Background: In an ideal experimental setting, 2 randomized controlled trials recently showed the efficacy of physiotherapeutic scoliosis-specific exercises (PSSEs) for adolescents with idiopathic scoliosis (AIS). Now large observational studies are needed to check the generalizability of these results to everyday clinical life. Objective: To explore the effectiveness of PSSEs for avoiding bracing or progression of AIS in everyday clinics. Methods: This was a longitudinal comparative observational multicenter study, nested in a prospective database of outpatient tertiary referral clinics, including 327 consecutive patients. Inclusion criteria were AIS, age ≥ 10 years old at first evaluation, Risser sign 0–2, and 11–20°Cobb angle. Exclusion criteria were consultations only and brace prescription at baseline. Groups performed PSSE according to the SEAS (Scientific Exercise Approach to Scoliosis) School, usual physiotherapy (UP) and no therapy (controls [CON]). End of treatment was medical discharge, Risser sign 3, or failure (defined by the need for bracing before the end of growth or Cobb angle > 29°). The probability of failure was estimated by the risk ratio (RR) and 95% confidence interval (CI). The number needed to treat was estimated. Statistical analysis included intent-to-treat analysis, considering all participants (dropouts as failures), and efficacy analysis, considering only end-of-treatment participants. Propensity scores were used to reduce the potential effects of confounders related to the observational design. Results: We included 293 eligible subjects after propensity score matching (SEAS, n = 145; UP, n = 95; controls, n = 53). The risk of success was increased 1.7-fold (P = 0.007) and 1.5-fold (P = 0.006) with SEAS versus controls in the efficacy and intent-to-treat analyses, respectively, and the number needed to treat for testing SEAS versus controls was 3.5 (95% CI 3.2–3.7) and 1.8 (95% CI 1.5–2.0), respectively. The success rate was higher with SEAS than UP in the efficacy analysis. Conclusions: SEAS reduced the bracing rate in AIS and was more effective than UP. PSSEs are additional tools that can be included in the therapeutic toolbox for AIS treatment.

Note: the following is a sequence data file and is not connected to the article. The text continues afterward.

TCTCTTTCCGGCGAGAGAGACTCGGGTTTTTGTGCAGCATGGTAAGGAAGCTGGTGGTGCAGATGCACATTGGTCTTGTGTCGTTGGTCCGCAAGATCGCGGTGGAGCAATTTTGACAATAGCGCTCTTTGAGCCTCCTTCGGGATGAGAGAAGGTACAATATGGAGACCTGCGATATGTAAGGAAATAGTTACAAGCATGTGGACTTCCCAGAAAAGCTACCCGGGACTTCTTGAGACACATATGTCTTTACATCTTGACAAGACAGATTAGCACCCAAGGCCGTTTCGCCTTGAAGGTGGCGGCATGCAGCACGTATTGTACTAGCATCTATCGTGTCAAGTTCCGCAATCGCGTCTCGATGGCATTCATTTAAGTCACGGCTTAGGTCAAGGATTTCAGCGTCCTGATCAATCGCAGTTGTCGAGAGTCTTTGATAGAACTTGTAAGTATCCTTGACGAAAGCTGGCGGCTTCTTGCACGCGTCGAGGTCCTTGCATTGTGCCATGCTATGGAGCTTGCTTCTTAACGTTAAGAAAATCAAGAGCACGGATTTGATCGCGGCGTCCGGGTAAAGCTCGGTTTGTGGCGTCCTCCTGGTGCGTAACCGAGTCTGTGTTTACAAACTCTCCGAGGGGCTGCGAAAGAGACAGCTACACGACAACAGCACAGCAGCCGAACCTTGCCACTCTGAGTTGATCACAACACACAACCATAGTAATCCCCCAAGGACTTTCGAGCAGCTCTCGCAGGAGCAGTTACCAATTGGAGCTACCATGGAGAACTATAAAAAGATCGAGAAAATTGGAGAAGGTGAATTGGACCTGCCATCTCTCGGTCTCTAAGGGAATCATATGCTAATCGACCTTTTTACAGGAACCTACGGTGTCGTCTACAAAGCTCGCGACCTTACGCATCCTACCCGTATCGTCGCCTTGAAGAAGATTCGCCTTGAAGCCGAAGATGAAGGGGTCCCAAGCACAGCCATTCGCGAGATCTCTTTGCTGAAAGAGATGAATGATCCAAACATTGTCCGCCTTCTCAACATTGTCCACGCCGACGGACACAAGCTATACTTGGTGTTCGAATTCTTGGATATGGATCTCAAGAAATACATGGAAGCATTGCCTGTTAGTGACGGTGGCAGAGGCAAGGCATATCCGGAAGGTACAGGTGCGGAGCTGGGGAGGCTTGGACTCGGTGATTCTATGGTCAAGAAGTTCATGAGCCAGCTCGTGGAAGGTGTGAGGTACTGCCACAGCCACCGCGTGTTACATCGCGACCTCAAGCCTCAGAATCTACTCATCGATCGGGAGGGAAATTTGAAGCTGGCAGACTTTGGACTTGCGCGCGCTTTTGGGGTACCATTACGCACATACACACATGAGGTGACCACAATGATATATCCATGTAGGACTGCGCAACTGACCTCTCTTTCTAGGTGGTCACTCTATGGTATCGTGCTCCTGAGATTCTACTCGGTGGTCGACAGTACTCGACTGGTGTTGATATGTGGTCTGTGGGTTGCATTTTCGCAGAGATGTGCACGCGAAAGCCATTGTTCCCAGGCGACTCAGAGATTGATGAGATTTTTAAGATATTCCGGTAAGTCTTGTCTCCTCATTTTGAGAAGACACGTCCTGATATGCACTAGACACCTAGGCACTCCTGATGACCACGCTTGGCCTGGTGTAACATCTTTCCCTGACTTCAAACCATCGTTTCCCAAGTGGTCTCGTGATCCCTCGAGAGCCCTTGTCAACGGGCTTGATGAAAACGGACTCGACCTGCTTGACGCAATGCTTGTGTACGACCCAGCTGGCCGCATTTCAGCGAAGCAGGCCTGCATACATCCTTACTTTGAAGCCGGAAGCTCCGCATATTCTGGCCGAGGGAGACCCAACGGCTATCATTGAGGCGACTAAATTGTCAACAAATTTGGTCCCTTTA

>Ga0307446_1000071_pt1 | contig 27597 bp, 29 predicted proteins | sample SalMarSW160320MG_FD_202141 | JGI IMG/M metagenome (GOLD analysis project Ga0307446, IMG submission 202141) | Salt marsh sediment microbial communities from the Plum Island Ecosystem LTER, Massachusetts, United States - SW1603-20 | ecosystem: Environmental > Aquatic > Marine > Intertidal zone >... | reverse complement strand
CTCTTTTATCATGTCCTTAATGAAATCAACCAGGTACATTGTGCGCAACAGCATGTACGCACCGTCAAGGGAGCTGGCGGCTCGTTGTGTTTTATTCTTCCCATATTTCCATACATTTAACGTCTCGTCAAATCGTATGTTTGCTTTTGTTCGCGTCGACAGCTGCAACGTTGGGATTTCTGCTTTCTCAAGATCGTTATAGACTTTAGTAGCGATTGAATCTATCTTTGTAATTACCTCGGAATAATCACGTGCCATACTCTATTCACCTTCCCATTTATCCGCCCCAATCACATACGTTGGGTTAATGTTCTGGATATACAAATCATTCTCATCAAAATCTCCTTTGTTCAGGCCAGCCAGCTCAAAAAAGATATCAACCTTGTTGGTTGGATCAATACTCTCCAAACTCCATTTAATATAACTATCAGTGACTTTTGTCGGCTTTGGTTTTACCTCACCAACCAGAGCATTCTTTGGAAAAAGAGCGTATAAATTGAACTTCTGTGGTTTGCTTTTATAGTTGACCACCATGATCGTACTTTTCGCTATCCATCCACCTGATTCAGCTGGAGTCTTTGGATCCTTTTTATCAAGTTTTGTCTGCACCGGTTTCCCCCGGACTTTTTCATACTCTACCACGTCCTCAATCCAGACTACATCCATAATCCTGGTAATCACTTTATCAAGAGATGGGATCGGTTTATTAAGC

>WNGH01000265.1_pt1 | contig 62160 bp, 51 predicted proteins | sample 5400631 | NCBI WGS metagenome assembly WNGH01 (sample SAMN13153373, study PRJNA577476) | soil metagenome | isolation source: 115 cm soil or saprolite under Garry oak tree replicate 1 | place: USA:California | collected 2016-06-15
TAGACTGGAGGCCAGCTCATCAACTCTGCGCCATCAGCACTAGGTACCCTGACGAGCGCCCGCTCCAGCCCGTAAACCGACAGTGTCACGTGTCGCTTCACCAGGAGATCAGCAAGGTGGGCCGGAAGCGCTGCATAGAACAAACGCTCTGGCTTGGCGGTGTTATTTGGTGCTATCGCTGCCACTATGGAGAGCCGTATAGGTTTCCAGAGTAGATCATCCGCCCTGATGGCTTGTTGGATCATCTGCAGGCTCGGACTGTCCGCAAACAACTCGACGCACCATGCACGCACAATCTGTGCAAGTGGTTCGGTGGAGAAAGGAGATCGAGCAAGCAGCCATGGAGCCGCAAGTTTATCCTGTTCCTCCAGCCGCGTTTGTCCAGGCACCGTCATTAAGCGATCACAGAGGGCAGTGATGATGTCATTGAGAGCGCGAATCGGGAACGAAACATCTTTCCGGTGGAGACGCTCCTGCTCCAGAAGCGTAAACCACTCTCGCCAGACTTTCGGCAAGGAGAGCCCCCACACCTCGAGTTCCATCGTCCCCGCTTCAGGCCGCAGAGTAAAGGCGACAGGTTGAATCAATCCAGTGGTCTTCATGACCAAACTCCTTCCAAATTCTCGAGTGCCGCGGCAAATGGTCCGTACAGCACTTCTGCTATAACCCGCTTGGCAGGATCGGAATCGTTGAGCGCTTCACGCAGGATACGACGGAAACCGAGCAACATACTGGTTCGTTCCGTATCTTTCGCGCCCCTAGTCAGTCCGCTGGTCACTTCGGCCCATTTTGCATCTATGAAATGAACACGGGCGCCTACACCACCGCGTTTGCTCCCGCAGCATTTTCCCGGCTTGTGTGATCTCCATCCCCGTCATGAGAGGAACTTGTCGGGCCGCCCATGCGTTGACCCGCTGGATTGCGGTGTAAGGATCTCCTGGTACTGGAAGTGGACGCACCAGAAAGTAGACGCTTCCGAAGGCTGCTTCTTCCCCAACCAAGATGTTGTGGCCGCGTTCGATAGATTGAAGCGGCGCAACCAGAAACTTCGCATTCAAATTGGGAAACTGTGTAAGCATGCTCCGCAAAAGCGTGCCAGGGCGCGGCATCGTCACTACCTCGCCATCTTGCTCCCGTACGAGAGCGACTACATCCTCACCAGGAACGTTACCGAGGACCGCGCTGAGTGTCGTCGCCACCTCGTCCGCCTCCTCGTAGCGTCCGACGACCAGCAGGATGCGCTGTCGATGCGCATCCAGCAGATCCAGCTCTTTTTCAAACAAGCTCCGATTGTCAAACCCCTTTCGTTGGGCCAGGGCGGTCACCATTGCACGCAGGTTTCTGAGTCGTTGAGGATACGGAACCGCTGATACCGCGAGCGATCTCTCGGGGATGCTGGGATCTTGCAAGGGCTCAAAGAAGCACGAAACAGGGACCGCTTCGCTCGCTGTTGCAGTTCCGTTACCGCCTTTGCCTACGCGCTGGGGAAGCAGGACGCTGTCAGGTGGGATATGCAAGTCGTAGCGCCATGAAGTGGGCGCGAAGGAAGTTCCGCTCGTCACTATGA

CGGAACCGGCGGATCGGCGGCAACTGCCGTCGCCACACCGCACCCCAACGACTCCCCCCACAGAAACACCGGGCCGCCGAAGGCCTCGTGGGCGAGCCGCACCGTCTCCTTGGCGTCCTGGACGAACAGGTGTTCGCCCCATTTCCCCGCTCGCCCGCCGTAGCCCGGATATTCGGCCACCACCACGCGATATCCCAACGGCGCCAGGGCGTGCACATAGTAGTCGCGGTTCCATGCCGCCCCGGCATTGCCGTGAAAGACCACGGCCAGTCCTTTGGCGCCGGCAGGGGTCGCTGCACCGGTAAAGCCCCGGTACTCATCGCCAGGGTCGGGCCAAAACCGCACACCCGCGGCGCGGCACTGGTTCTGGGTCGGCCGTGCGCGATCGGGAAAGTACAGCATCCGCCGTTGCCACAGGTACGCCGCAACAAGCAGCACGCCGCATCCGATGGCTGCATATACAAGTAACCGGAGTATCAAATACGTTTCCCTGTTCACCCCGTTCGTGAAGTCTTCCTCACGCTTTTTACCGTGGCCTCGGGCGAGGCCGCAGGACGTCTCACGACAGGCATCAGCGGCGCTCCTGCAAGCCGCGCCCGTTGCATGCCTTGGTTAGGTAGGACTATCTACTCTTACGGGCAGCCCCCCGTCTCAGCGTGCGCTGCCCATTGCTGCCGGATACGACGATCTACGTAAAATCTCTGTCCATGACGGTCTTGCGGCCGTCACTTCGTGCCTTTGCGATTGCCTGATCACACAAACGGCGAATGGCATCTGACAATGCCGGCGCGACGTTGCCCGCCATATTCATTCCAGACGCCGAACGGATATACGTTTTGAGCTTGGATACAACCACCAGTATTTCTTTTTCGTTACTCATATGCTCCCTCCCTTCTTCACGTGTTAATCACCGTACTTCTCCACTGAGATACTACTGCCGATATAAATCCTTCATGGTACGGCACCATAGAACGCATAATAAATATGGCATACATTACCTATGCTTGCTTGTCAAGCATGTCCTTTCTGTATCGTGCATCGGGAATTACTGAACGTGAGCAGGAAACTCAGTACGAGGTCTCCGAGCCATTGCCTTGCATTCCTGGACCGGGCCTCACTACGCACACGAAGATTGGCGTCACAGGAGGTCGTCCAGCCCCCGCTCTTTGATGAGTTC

ASJC Scopus subject areas
- Orthopedics and Sports Medicine